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Patterns in Everyday Activities

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There are many daily-life activities in which children engage with mathematical patterns in their everyday lives, without formal instruction. This handout describes some of these activities.

by Herbert P. Ginsburg


Children love music, which is made up of patterns. They sing songs in which words and melodies are repeated.  Just look at “B-I-N-G-O, B-I-N-G-O, B-I-N-G-O, and Bingo was his name, oh.”  As the song progresses, the children sing a subtraction pattern in which the last letter is omitted:  “B-I-N-G_, B-I-N-G_ , B-I-N-G_, and Bingo was his name, oh.” 


early math patterns symmetryChildren also create patterns themselves, as in this example from a kindergarten. One thing to note about children’s constructions is that they are often beautiful (as are this child’s pants).  Another point is that the constructions may involve many shapes and intricate arrangements. This example has six columns radiating out from a yellow hexagon in the middle.  It has blue pieces circling around the center, as well as squares, triangles, parallelograms, and trapezoids. It is symmetrical, with one side being a slightly imperfect reflection of the other. If you look carefully you will see that a few green triangles along the edges are missing, but when this photo was taken, the child had not yet finished the construction. At the end it was perfectly symmetrical.

Left completely on their own, children can create interesting patterns. At the same time, children benefit from teachers’ provision of environments in which their pattern work is guided and taken seriously. Here is a description of the approach used by teacher Julie Diamond, in whose classroom this construction and others like it were created.

Children respond with enthusiasm and individuality to a study of patterns. Key aspects of the classroom environment allow for a maximum of engagement and learning. First, teachers must make available a variety of open-ended materials (e.g., plain wooden cubes, colored inch cubes, colored tiles, black and white tiles, pattern blocks, and the like). Second, children need an introductory period in which to acquaint themselves with the possibilities of the materials, using them freely, exploring different kinds of constructions, using the materials for pretend play, etc. After a period of exploration, the topic of pattern can be introduced, and children can use materials to create and describe different kinds of patterns. Children can be asked to record their patterns (by doing free-hand drawings or using pattern block stamps, for example), and to translate a pattern that was created with one material into another material, thus creating an equivalent pattern.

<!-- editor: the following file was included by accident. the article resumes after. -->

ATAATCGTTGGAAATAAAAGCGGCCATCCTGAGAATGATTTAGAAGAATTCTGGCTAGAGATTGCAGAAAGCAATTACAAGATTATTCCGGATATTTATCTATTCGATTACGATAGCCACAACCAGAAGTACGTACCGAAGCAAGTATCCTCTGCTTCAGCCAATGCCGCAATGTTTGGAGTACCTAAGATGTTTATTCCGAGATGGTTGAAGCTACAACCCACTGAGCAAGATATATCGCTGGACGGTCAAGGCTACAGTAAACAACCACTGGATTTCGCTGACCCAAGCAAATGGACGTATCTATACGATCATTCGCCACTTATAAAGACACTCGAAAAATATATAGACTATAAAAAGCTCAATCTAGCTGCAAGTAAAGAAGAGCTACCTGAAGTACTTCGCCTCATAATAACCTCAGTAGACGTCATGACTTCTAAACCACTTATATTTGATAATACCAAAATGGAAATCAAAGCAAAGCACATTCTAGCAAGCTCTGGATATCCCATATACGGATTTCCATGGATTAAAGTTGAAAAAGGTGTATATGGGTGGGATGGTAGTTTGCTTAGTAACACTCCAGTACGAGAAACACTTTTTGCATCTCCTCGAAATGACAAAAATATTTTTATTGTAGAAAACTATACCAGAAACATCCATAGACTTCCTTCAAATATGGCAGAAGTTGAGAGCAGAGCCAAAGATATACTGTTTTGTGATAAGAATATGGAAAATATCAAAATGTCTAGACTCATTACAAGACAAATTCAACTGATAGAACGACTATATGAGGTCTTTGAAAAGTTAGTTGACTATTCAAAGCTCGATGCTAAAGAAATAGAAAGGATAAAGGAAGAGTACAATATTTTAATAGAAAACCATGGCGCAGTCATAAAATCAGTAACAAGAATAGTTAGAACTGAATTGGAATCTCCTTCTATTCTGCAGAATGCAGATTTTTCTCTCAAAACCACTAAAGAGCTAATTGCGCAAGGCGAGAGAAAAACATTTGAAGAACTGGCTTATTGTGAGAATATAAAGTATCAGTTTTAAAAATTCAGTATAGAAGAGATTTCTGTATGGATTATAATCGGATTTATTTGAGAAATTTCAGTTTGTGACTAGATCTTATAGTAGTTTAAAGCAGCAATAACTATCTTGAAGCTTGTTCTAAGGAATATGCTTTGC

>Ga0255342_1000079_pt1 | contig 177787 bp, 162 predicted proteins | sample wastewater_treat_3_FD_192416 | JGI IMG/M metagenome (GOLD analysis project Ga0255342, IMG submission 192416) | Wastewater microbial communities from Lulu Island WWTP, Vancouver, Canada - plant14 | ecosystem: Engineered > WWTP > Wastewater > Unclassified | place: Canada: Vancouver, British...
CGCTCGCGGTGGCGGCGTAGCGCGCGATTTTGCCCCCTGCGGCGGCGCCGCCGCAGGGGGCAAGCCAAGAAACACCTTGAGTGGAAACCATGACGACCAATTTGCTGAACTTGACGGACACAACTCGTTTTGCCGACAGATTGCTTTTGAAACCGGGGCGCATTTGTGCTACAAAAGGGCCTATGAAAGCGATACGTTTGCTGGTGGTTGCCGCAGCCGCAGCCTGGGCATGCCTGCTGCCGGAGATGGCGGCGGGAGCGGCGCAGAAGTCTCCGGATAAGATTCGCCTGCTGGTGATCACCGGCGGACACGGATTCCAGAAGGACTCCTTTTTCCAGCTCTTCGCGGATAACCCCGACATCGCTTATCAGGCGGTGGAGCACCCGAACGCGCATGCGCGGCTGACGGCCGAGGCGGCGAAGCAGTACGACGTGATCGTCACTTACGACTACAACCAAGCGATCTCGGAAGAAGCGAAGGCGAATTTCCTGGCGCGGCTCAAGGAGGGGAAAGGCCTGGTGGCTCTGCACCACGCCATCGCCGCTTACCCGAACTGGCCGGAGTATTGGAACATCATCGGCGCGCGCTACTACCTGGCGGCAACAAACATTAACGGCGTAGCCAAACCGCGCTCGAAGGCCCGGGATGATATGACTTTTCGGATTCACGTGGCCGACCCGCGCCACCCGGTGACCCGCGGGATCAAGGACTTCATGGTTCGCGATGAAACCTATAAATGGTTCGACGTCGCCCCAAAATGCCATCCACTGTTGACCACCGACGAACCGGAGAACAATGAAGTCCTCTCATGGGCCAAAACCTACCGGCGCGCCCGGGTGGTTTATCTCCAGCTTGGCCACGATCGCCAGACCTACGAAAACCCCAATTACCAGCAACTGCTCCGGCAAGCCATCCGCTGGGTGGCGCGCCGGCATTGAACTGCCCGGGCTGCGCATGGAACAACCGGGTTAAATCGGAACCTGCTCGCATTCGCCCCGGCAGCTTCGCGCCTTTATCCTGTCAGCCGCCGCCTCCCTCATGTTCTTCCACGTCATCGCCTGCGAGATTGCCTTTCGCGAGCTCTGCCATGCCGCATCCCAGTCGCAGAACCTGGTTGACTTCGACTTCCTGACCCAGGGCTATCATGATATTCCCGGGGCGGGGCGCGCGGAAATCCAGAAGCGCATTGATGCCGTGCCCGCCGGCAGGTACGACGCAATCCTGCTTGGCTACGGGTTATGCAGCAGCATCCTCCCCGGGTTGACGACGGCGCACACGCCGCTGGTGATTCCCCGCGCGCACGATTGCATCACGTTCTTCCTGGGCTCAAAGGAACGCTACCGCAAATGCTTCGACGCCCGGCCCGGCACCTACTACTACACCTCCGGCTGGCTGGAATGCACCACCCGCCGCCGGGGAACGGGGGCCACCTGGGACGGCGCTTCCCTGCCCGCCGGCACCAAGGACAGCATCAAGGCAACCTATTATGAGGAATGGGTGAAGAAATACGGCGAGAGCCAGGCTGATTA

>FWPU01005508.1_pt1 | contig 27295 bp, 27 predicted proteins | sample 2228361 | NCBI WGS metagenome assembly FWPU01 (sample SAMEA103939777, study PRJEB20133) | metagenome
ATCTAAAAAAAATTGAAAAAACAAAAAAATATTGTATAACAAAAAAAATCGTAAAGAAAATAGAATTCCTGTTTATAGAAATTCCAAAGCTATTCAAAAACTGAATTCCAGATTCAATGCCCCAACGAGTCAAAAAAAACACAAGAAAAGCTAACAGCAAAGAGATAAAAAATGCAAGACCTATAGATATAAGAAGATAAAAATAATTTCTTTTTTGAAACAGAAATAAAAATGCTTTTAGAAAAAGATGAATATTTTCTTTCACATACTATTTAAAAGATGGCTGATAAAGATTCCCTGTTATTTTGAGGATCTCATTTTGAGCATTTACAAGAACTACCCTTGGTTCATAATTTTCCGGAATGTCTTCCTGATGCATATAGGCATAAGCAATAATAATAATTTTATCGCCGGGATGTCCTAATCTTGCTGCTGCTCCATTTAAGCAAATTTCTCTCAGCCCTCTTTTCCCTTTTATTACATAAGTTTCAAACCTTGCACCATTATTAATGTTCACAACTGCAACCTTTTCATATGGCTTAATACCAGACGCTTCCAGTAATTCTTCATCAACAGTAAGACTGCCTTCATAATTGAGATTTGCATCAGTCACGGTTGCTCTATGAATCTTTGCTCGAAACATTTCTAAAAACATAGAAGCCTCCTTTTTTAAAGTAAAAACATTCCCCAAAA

Children benefit from having work recognized and discussed by others in the group through a Work Share period and the use of photo documentation, as well as wall displays of drawn or stamped representations of work. Routines can provide structure for these aspects of classroom life. For example, after a Work Share, the child who created the pattern can routinely ask for questions or comments about it.

Note several crucial points about this teacher’s approach. It provides both a rich environment and opportunities to explore it freely. But then the teacher herself introduces the topic of patterns, and it is not simply ABABAB. She encourages different kinds of pattern constructions. Finally, she encourages thinking and talking about the patterns. Her goal is to foster careful analysis so that children develop an explicit understanding of their patterns, as well as the ability to communicate patterns to others.


Sometimes children embody a pattern, as in the case of clapping games, which they learn from both peers and adults. Here’s a short example of Julie and Maya working together. 

Note that successful clapping depends on careful attention and memory, as well as fast and accurate hand movements in the correct and fairly complex sequence.

In brief, in the everyday environment, children do indeed explore patterns and develop informal knowledge about them—more informal knowledge than adults realize or expect. But there is a great deal more for them to learn. They can learn to analyze the relations among the different pieces used in the beautiful construction shown at the beginning of this handout, for example: they can eventually learn to see that the outside of the construction involves six identical bird-like figures, each symmetric, with two white “wings” placed on each side. It is very hard to describe in words complex patterns like these. But children can make a start at it. The teacher can help by deliberately engaging children in activities using simpler patterns that are easier to analyze and communicate than the complex constructions children are able make. 

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